Tag Archives: SWOT

Giving Your SWOT More Swagger, Part 2

giving-your-SWOT-more-swaggerLast week, I talked about some of the challenges with SWOT assessments, and at its heart, the issue comes down to (a) being as specific as possible, and (b) finding useful insights about your company.

Let me give you some Before and After examples from recent SWOTs that I’ve done with clients to illustrate what a good SWOT looks like.

Before:  “Our people” (strength)

After:  “Our skills at designing administrative processes” (strength) and “Our lack of sales skills” (weakness)

How the insight and specificity helped:  These insights led the company to (a) use their administrative excellence as a differentiator in their marketing, and (b) identify the need for sales training.  Those actions, in turn, increased their gross margins by improving their marketing and sales.

Before:  “Our brand” (weakness)

After:  “Our deep understanding of our customers” (strength), “Our passion for solving engineering problems” (strength), “How we communicate the value we create for customers” (weakness), “Our marketing budget relative to our competitors” (weakness)

How the insight and specificity helped:  These insights led the company to (a) invest in a brand strategy, (b) increase their marketing budget, and (c) get the help they needed from the outside.  Those actions, in turn, increased their gross margin, increased their revenue, and lowered their customer acquisition costs, because they were clearer about their offerings and messaging with prospects.

So, when you’re doing your SWOT, the question to ask yourself is, “Does it give us insight into where we should commit significant resources over the next 3 years to improve our chances of success?”

The question to ask yourself about your SWOT is, “Does it give us insight into where we should commit significant resources over the next 3 years to improve our chances of success?”  If it doesn’t, then here are some ideas for upgrading it.

  • Talk more.  Insights and specifics come from digging and sharing ideas, and that comes from talking.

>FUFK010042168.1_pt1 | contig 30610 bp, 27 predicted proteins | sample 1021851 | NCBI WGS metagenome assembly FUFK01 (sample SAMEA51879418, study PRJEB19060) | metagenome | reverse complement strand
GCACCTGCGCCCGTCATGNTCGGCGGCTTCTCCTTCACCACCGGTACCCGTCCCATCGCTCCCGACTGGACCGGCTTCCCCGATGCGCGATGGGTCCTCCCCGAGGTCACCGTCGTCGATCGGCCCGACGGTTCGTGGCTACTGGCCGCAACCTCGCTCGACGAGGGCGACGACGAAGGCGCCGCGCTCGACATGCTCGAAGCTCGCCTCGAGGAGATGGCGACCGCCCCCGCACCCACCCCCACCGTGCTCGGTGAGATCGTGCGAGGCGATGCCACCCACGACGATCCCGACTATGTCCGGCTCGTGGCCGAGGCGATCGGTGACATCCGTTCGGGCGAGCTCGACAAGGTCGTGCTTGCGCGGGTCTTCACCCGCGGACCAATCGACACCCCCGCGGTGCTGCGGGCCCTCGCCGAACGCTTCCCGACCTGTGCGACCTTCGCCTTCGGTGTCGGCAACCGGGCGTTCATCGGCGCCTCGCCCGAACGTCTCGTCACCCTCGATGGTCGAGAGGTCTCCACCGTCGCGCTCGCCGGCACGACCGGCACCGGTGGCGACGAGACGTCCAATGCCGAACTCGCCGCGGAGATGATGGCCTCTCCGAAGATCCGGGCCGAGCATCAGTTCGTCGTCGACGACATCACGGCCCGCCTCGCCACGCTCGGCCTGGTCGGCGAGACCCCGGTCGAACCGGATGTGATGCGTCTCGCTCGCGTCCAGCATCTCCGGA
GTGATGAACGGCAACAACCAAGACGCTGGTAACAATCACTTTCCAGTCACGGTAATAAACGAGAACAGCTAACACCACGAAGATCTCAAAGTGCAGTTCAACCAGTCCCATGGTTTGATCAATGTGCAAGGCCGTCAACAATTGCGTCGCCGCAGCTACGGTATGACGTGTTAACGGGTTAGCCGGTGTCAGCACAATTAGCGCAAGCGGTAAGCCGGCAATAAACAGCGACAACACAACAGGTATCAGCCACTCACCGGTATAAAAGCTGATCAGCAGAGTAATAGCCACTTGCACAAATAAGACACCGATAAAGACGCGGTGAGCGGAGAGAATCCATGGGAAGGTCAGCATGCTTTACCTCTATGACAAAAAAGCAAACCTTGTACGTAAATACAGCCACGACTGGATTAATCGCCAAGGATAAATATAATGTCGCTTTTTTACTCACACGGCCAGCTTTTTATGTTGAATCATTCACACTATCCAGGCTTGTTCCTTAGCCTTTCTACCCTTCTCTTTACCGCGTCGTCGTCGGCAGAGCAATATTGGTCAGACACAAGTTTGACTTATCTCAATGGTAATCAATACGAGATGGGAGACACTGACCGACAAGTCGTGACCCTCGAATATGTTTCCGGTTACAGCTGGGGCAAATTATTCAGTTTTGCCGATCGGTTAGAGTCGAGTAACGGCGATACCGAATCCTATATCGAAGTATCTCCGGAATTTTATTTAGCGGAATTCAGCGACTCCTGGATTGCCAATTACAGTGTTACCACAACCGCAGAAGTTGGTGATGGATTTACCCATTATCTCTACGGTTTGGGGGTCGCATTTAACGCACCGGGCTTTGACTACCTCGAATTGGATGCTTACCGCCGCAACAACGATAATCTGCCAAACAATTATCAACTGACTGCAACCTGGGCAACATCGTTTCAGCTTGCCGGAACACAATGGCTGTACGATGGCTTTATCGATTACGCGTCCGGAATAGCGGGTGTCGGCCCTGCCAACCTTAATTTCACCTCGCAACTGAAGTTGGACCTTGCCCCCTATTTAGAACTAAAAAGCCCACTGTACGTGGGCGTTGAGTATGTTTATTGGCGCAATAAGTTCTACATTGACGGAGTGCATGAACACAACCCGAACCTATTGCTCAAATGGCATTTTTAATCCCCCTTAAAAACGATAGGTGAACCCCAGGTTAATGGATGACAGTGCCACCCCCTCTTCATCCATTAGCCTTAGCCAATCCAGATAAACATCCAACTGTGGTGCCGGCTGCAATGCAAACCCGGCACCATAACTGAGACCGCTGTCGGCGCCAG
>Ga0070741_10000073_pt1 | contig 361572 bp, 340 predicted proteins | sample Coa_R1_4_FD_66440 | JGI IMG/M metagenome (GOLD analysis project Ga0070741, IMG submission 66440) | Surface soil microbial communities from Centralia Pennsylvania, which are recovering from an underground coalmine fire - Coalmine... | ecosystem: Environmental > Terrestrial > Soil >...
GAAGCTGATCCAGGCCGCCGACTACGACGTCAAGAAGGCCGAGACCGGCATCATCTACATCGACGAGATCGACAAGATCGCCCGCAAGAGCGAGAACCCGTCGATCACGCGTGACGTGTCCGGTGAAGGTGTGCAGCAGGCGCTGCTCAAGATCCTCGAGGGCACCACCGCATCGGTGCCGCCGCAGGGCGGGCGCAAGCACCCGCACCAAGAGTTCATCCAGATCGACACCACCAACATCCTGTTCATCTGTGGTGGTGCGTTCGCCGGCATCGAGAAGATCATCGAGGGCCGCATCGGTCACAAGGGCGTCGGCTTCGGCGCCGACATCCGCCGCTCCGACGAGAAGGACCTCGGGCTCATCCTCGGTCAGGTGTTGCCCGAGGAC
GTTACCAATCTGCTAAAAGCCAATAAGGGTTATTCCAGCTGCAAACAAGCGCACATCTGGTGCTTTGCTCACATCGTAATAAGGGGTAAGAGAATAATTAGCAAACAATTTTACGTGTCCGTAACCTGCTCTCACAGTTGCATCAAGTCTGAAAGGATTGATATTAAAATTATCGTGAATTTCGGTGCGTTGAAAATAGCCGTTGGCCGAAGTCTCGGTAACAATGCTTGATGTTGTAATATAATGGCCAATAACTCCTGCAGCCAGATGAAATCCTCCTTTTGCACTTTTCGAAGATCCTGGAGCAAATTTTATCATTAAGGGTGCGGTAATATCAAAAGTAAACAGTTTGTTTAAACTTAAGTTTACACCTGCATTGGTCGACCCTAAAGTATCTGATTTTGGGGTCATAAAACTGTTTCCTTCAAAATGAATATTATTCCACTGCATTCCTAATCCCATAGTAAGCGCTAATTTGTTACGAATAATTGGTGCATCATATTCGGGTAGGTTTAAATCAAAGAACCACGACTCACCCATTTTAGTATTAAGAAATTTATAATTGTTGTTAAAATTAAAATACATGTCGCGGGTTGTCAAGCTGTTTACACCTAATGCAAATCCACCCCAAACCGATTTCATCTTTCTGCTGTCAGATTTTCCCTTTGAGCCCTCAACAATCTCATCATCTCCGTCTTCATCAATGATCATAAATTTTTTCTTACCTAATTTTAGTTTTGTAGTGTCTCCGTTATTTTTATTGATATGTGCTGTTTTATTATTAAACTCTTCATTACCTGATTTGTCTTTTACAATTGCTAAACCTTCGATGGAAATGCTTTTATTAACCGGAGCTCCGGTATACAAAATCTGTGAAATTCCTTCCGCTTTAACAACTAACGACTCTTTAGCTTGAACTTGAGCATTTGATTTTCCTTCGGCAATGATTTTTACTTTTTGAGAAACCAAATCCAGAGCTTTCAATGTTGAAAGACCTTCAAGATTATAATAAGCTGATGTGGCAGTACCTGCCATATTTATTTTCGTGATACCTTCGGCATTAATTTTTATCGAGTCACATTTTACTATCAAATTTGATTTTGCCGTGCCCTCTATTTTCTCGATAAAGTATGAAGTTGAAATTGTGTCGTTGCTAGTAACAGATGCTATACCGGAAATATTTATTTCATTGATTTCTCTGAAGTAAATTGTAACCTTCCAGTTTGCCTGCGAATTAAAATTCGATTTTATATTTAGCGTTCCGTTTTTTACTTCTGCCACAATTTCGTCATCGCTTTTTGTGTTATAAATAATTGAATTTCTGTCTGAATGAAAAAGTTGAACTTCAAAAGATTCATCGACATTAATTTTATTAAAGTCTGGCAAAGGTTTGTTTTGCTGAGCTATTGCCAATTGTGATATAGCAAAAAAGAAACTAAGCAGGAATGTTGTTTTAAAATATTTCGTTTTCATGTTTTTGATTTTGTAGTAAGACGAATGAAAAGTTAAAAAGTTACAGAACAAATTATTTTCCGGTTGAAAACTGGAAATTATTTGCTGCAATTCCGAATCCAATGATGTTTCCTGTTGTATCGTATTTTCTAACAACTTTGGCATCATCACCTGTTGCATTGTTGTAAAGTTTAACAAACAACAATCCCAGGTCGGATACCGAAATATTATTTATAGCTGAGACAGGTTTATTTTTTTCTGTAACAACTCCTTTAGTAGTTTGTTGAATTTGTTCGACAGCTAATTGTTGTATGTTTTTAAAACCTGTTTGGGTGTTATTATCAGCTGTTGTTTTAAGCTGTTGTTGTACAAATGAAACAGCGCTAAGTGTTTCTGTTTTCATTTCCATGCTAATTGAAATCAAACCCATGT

• Have each department do a SWOT.  Because departments often focus on internal issues, make sure that every department has 5-10 bullets that are focused on the external environment.  Also have the CEO do a SWOT separate from the others; this provides the broader and longer view.  Once you have all those SWOTs, roll them up into a single SWOT by having people vote on the top bullets from across all of them.
  • If you have a SWOT from a previous year, force your team to come up with at least 5 new bullets that have changed from the previous one.
  • Have people do SWOTs for other departments – have sales do the operations one, and have finance do the sales one.
  • Have your outside advisors give their input.
  • Get a strategy consultant to help – the more SWOTs you do, the better at it you become…so get the help of someone with more experience than you.

Any strategy process gets its value by digging deeper than usual, because that’s where new and unexpected insights come from.  A SWOT shouldn’t just capture what you think about the business; a good SWOT should change how you think about it.

Giving your SWOT more swagger, part 1

giving_your_SWOT_more_swaggerI like SWOT assessments (you know – strengths, weaknesses, opportunities, and threats) for getting people’s thinking out of the day-to-day and into a creative, strategic “space.”  Unfortunately, I often see SWOT assessments that are just marginally useful.

Here are some tips on how to get more value out of your SWOTs.

If you can take a bullet and put it on someone else’s SWOT without changing it, then you’re not specific enough.  One of the favorites to put under Strengths is “Our People”… which is also a good example of a bullet that is not specific enough to be useful in the planning process.  What is it about your people?  Their experience?  Their deep knowledge?  Their ability to be generalists?  Once I know what’s special about your people, then I can create some possibilities about how to leverage that into a better advantage.

Work hard to look at the future.  We live our lives in the day-to-day, so it’s hard to look ahead several years.  And that’s why it’s an advantage to do – because most people don’t.

Put “the hard stuff” on the list.  Every business has issues that it doesn’t like to talk about.  The problem customer.  The problem owner.  The problem staffer.  Without knowing the details, I can tell you that those issues consume a large amount of resources.  So they need to be on your SWOT – though it will probably take some diplomatic phrasing.  (For example:  “Some customers are easier to work with than others,” “Owners are not always aligned on decisions,” and “Spotty follow-through.”)

Make sure you have bullets that cover the whole breadth of the areas you’re involved in.  Often, leadership teams focus more on certain areas, and that bias comes through on the SWOT.  But the non-focus areas are often the places where there is the most opportunity, especially for companies that are developing from the lean-and-mean start-up to a more complete and sustainable enterprise.

So, here’s the question to ask about your SWOT to see if you’re getting the value out of it:  “Does it give us insight into where we should commit significant resources over the next 3 years to improve our chances of success?”  If it gives you that, then you’re getting the value you should.  If it doesn’t, then you should take steps to upgrade it – which I’ll cover in my post next week.